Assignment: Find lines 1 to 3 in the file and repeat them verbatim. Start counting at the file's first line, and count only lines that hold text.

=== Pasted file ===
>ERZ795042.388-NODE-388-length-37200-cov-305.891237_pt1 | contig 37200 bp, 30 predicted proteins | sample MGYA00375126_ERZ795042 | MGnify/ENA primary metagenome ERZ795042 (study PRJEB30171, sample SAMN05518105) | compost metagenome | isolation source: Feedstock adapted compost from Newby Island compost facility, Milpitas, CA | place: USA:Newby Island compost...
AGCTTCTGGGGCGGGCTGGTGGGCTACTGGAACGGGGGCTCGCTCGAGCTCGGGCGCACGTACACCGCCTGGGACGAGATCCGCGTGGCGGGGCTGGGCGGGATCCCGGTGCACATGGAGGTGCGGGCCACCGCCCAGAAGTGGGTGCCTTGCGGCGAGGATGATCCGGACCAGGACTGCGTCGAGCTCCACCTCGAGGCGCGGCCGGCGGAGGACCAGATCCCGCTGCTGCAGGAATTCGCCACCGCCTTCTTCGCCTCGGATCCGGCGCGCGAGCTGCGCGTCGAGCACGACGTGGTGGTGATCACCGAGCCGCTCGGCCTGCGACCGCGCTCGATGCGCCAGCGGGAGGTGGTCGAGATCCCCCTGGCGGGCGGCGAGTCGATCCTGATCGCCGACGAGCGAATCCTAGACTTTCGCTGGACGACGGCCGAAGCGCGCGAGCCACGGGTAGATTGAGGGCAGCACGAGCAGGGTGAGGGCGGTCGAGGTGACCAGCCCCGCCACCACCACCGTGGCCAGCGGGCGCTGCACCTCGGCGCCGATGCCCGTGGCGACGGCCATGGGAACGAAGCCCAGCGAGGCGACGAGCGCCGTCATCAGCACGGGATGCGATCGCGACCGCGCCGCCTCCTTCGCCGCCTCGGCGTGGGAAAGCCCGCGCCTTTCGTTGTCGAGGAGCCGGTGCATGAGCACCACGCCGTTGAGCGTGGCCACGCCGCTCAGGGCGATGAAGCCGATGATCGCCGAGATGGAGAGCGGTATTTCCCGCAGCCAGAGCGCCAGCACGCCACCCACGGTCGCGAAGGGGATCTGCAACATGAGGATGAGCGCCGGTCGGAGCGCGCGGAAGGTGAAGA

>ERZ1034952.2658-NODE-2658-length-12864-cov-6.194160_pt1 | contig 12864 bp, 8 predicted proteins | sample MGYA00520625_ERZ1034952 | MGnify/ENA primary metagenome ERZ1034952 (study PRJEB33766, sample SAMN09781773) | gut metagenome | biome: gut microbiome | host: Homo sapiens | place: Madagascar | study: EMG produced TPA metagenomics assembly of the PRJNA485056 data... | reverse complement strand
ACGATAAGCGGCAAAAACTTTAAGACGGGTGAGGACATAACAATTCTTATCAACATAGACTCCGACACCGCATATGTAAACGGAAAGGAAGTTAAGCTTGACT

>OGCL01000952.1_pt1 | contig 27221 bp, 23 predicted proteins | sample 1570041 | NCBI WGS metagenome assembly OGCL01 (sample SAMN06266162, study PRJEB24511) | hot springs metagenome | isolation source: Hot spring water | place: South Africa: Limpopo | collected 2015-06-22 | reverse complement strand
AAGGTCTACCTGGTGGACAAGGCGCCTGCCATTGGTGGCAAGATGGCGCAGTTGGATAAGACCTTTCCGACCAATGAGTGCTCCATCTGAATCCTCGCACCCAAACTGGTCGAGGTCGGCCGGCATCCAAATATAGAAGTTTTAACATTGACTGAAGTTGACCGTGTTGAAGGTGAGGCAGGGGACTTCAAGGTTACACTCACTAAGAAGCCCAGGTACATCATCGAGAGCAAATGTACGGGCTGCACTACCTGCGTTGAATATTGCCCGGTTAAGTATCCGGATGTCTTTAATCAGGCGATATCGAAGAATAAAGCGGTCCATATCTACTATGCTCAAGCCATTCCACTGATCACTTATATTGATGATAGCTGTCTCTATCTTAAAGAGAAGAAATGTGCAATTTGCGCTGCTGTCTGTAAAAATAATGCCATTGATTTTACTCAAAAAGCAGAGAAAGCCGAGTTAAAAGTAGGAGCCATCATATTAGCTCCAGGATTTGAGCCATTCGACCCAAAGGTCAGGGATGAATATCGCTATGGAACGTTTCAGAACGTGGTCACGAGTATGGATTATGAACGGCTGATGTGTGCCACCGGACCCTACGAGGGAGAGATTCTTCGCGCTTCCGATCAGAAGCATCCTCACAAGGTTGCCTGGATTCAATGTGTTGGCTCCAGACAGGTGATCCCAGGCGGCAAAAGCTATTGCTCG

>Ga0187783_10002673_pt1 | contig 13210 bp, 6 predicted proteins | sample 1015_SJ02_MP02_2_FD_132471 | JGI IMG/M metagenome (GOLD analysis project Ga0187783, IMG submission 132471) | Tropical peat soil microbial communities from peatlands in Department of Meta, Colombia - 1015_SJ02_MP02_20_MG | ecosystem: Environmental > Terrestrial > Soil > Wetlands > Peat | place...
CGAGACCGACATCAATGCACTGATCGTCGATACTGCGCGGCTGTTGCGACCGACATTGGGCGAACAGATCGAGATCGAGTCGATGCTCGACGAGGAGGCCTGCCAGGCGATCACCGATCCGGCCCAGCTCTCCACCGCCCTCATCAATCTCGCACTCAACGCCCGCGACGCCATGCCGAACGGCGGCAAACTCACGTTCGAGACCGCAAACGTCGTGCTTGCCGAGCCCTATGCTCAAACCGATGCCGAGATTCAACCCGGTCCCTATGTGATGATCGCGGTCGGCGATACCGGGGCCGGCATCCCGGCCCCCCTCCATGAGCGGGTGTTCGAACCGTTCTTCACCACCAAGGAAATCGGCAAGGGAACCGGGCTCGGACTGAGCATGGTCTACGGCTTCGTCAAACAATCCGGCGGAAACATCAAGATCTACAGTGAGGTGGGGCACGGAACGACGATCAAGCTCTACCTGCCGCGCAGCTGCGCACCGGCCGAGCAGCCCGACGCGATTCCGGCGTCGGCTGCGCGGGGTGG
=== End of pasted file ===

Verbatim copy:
>ERZ795042.388-NODE-388-length-37200-cov-305.891237_pt1 | contig 37200 bp, 30 predicted proteins | sample MGYA00375126_ERZ795042 | MGnify/ENA primary metagenome ERZ795042 (study PRJEB30171, sample SAMN05518105) | compost metagenome | isolation source: Feedstock adapted compost from Newby Island compost facility, Milpitas, CA | place: USA:Newby Island compost...
AGCTTCTGGGGCGGGCTGGTGGGCTACTGGAACGGGGGCTCGCTCGAGCTCGGGCGCACGTACACCGCCTGGGACGAGATCCGCGTGGCGGGGCTGGGCGGGATCCCGGTGCACATGGAGGTGCGGGCCACCGCCCAGAAGTGGGTGCCTTGCGGCGAGGATGATCCGGACCAGGACTGCGTCGAGCTCCACCTCGAGGCGCGGCCGGCGGAGGACCAGATCCCGCTGCTGCAGGAATTCGCCACCGCCTTCTTCGCCTCGGATCCGGCGCGCGAGCTGCGCGTCGAGCACGACGTGGTGGTGATCACCGAGCCGCTCGGCCTGCGACCGCGCTCGATGCGCCAGCGGGAGGTGGTCGAGATCCCCCTGGCGGGCGGCGAGTCGATCCTGATCGCCGACGAGCGAATCCTAGACTTTCGCTGGACGACGGCCGAAGCGCGCGAGCCACGGGTAGATTGAGGGCAGCACGAGCAGGGTGAGGGCGGTCGAGGTGACCAGCCCCGCCACCACCACCGTGGCCAGCGGGCGCTGCACCTCGGCGCCGATGCCCGTGGCGACGGCCATGGGAACGAAGCCCAGCGAGGCGACGAGCGCCGTCATCAGCACGGGATGCGATCGCGACCGCGCCGCCTCCTTCGCCGCCTCGGCGTGGGAAAGCCCGCGCCTTTCGTTGTCGAGGAGCCGGTGCATGAGCACCACGCCGTTGAGCGTGGCCACGCCGCTCAGGGCGATGAAGCCGATGATCGCCGAGATGGAGAGCGGTATTTCCCGCAGCCAGAGCGCCAGCACGCCACCCACGGTCGCGAAGGGGATCTGCAACATGAGGATGAGCGCCGGTCGGAGCGCGCGGAAGGTGAAGA

>ERZ1034952.2658-NODE-2658-length-12864-cov-6.194160_pt1 | contig 12864 bp, 8 predicted proteins | sample MGYA00520625_ERZ1034952 | MGnify/ENA primary metagenome ERZ1034952 (study PRJEB33766, sample SAMN09781773) | gut metagenome | biome: gut microbiome | host: Homo sapiens | place: Madagascar | study: EMG produced TPA metagenomics assembly of the PRJNA485056 data... | reverse complement strand